Tick Species

Identifying Ticks

Several species of ticks in New York are a human health issue. Blacklegged ticks, American dog ticks, lone star ticks, gulf coast ticks and Asian longhorned ticks.  

Ticks are arachnids, meaning they are closely related to mites and spiders. They have four life stages: egg, larvae, nymph and adult.

Unfed ticks are flattened, teardrop shaped. Larval ticks have six legs, while nymph and adult ticks have eight legs.

Asian longhorned tick adult female, nymph, and larva shown with a dime for reference
an engorged tick
adult female, adult male, nymph and larva of Gulf Coast tick

Gulf Coast Tick

Tick appearances have many variations

Depending on the species, life stage, and gender, ticks have different shapes and color patterns. To complicate things even more, tick abdomens expand after feeding, making identification difficult for most people.

Tick Larvae

Tick larvae are very small. Blacklegged and lone star tick larvae are about the size of a grain. Tick larvae have only six legs

Back: Lone star tick larvae

Tick nymphs

Tick nymphs have 8 legs. They are about the size of a poppy seed, small enough to be easily overlooked. This makes nymphs the most dangerous life tick stage for humans enjoying the outdoors.

Back: blacklegged tick nymph

Engorged ticks

 When fully fed, an adult female blacklegged and/or lone star tick can be as large as a raisin.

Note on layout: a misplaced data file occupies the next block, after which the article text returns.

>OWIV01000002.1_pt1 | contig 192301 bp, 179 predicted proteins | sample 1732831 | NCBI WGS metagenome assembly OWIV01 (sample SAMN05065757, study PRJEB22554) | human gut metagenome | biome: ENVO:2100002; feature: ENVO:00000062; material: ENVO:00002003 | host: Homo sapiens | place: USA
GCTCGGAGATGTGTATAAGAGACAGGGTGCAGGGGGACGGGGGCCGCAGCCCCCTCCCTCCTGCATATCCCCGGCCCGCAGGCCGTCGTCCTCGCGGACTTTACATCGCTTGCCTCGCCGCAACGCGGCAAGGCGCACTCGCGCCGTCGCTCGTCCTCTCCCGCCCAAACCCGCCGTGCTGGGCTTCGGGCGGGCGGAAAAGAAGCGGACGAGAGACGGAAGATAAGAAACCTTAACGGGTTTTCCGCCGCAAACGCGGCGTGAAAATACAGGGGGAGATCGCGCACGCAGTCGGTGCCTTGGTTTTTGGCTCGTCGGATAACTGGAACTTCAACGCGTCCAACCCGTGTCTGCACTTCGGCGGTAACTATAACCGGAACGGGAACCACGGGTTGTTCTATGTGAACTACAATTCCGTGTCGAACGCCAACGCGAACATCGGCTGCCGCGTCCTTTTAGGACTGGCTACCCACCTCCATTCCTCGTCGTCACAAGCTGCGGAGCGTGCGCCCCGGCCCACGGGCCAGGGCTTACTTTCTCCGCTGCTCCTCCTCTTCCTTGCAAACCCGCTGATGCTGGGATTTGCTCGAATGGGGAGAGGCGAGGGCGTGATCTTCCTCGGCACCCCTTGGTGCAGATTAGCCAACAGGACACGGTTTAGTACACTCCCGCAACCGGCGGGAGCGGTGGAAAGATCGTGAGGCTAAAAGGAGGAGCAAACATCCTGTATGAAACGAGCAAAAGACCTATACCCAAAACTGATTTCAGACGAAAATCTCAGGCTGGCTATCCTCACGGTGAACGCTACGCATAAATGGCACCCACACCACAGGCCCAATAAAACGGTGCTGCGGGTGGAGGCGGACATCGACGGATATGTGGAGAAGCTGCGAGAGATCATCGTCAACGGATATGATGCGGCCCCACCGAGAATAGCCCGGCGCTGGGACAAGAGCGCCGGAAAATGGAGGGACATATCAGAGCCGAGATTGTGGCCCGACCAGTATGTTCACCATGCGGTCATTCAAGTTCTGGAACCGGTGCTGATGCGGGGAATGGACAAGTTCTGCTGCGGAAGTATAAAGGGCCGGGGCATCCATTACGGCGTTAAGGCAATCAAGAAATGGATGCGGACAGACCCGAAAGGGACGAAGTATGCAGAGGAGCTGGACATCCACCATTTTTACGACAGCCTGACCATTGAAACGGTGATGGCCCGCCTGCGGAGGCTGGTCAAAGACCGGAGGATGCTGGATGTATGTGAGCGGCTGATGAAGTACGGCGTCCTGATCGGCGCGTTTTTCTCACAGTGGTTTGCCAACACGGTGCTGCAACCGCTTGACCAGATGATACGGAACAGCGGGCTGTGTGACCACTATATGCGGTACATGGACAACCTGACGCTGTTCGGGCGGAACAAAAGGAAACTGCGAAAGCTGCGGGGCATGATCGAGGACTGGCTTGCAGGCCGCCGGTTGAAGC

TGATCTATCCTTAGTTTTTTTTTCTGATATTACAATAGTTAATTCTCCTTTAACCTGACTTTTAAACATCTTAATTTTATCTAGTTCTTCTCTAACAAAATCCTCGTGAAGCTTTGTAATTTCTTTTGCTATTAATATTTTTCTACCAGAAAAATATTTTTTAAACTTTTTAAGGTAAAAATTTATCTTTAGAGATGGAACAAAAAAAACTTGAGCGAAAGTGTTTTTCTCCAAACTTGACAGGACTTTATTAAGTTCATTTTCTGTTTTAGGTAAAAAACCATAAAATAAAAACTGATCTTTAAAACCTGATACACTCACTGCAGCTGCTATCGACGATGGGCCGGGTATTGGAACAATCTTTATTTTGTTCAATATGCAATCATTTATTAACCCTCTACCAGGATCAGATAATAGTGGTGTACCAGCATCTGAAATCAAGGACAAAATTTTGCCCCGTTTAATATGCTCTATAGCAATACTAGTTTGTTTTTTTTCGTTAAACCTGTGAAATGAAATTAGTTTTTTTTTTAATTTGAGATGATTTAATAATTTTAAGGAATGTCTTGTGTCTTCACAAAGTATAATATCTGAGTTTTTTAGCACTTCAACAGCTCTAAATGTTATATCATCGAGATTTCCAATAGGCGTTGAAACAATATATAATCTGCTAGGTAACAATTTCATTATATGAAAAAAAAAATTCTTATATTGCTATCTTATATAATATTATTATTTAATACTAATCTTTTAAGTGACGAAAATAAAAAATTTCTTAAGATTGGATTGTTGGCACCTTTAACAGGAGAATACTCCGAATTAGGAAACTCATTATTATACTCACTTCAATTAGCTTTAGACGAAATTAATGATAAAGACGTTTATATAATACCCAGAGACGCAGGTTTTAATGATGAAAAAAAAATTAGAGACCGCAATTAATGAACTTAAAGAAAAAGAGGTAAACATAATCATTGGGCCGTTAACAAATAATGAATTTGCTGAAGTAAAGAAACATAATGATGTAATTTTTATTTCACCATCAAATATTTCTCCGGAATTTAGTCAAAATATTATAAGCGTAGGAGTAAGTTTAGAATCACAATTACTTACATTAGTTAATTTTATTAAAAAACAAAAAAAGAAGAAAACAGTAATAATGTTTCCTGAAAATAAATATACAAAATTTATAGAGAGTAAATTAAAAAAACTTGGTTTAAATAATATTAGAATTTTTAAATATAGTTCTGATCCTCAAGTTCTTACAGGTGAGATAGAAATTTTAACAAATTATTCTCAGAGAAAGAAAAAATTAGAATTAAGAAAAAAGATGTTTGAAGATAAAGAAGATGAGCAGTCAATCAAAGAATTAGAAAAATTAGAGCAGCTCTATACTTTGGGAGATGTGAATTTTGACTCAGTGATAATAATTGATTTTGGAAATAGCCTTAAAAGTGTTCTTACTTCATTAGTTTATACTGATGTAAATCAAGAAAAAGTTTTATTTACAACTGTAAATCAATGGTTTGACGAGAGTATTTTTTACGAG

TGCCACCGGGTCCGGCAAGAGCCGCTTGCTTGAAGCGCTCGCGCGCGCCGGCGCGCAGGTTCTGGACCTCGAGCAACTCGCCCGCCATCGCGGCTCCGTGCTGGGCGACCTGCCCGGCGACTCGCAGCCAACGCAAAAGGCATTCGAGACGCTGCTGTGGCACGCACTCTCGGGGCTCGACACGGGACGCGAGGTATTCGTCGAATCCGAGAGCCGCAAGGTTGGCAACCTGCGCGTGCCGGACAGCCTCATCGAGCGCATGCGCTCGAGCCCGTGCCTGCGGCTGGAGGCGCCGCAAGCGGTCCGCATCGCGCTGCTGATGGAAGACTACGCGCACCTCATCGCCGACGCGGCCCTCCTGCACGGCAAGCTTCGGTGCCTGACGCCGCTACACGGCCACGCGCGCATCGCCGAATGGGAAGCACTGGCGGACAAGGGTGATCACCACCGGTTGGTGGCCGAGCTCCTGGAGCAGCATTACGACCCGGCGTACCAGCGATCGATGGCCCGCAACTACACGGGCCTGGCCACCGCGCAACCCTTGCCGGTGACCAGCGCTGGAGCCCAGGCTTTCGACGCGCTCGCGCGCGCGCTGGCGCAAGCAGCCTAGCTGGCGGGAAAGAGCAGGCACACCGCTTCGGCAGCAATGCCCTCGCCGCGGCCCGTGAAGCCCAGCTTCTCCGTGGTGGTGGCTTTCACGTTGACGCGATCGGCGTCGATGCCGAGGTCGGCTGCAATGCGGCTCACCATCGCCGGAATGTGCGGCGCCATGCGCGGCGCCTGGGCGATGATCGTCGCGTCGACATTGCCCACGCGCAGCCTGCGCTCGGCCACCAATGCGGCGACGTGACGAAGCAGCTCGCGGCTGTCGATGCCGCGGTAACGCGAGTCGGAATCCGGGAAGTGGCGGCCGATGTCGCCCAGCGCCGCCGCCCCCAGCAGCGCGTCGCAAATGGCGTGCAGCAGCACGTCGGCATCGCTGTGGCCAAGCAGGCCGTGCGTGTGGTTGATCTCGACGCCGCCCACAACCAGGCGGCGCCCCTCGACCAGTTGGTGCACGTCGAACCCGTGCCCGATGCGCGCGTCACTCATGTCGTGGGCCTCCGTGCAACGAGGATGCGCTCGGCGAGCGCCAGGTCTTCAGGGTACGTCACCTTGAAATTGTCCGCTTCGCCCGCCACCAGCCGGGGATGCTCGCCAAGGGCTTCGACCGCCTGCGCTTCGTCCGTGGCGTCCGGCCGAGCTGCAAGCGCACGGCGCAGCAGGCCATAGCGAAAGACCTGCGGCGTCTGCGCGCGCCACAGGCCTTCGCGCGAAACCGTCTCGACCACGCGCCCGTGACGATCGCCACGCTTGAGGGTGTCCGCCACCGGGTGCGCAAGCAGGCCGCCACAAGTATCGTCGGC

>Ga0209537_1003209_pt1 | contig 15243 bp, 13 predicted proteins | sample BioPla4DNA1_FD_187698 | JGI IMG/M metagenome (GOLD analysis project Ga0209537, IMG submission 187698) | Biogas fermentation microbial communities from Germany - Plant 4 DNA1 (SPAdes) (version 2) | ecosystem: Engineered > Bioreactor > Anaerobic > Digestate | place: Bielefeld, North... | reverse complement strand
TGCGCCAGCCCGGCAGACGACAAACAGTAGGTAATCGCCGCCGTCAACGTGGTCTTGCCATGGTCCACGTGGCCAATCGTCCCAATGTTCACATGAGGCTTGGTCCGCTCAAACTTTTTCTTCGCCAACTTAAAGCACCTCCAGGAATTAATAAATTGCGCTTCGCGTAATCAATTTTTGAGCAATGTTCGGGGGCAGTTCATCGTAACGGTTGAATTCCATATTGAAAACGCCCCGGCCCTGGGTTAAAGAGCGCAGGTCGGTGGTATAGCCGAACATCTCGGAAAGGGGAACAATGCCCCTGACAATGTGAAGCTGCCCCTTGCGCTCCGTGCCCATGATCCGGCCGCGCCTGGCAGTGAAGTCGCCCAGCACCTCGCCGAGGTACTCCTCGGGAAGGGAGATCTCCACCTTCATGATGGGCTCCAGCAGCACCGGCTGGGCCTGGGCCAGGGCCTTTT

Back:  lone star tick

Unfed adult blacklegged tick

Unfed ticks are flattened, teardrop-shaped. Adult ticks have 8 legs.

Back: questing adult female blacklegged tick

Unfed adult lone star tick

Unfed ticks are flattened, teardrop-shaped. Adult ticks have 8 legs.

Back: unfed adult female lone star tick

Tick Habitat

Why do I have ticks in my yard? 

Ticks are blood-feeding ectoparasites that quest for hosts in preferred environments. You don’t have to be an outdoor adventurer to encounter a tick.

People can encounter ticks almost anywhere, making it difficult to know exactly where the tick came from. Any time you step off the pavement, you could possibly encounter a . Even if you don’t, lone star ticks could be present in parking lots and boardwalks. Groundcovers such as pachysandra might contain blacklegged ticks. Your pet can even bring any of these ticks into your home.

chart showing that blacklegged tick prefers the woods, can be found at the edge of the woods, and is occasionally found in turf

Blacklegged tick

American dog ticks prefer turf and woods edge.

American Dog Tick

graphic showing that lone star ticks prefer the woods and woods edge but can be found on turf.

Lone Star Tick

The blacklegged tick, also known as the deer tick, requires high humidity or moisture to survive. Therefore, this tick is most often found in the forest and at the forest edge where tree cover, dense vegetation, and leaf litter provide a moist environment.

The American dog tick can survive in warm, dry locations such as roadsides, trails and lawns.

The lone star tick is able to survive in a wide range of habitats from the shade of the forest to the sun of a lawn.